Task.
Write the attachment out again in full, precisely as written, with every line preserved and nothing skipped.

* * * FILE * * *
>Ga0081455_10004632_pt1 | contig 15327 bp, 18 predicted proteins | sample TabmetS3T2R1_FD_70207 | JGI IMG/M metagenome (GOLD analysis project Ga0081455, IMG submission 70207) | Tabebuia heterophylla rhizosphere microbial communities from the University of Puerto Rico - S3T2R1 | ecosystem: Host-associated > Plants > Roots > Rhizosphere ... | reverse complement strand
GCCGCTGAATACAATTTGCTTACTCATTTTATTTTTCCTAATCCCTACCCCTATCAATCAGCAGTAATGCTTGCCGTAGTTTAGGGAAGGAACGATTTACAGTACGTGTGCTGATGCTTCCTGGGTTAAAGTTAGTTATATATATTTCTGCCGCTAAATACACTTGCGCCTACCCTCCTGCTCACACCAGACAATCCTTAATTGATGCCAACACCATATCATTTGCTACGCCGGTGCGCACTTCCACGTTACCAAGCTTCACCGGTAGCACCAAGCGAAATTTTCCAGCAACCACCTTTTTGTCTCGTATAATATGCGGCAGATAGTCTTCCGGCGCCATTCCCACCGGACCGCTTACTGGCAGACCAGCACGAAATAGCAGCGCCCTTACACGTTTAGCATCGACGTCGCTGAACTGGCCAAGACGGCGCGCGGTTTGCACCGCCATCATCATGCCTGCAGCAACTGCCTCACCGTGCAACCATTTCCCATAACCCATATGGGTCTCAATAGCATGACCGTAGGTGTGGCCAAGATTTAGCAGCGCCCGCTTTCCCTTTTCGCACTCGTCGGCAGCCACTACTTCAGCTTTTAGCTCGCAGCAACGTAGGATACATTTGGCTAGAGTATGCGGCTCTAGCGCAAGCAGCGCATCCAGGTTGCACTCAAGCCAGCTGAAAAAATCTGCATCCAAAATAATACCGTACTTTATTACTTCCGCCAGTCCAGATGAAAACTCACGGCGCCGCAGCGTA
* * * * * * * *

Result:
>Ga0081455_10004632_pt1 | contig 15327 bp, 18 predicted proteins | sample TabmetS3T2R1_FD_70207 | JGI IMG/M metagenome (GOLD analysis project Ga0081455, IMG submission 70207) | Tabebuia heterophylla rhizosphere microbial communities from the University of Puerto Rico - S3T2R1 | ecosystem: Host-associated > Plants > Roots > Rhizosphere ... | reverse complement strand
GCCGCTGAATACAATTTGCTTACTCATTTTATTTTTCCTAATCCCTACCCCTATCAATCAGCAGTAATGCTTGCCGTAGTTTAGGGAAGGAACGATTTACAGTACGTGTGCTGATGCTTCCTGGGTTAAAGTTAGTTATATATATTTCTGCCGCTAAATACACTTGCGCCTACCCTCCTGCTCACACCAGACAATCCTTAATTGATGCCAACACCATATCATTTGCTACGCCGGTGCGCACTTCCACGTTACCAAGCTTCACCGGTAGCACCAAGCGAAATTTTCCAGCAACCACCTTTTTGTCTCGTATAATATGCGGCAGATAGTCTTCCGGCGCCATTCCCACCGGACCGCTTACTGGCAGACCAGCACGAAATAGCAGCGCCCTTACACGTTTAGCATCGACGTCGCTGAACTGGCCAAGACGGCGCGCGGTTTGCACCGCCATCATCATGCCTGCAGCAACTGCCTCACCGTGCAACCATTTCCCATAACCCATATGGGTCTCAATAGCATGACCGTAGGTGTGGCCAAGATTTAGCAGCGCCCGCTTTCCCTTTTCGCACTCGTCGGCAGCCACTACTTCAGCTTTTAGCTCGCAGCAACGTAGGATACATTTGGCTAGAGTATGCGGCTCTAGCGCAAGCAGCGCATCCAGGTTGCACTCAAGCCAGCTGAAAAAATCTGCATCCAAAATAATACCGTACTTTATTACTTCCGCCAGTCCAGATGAAAACTCACGGCGCCGCAGCGTA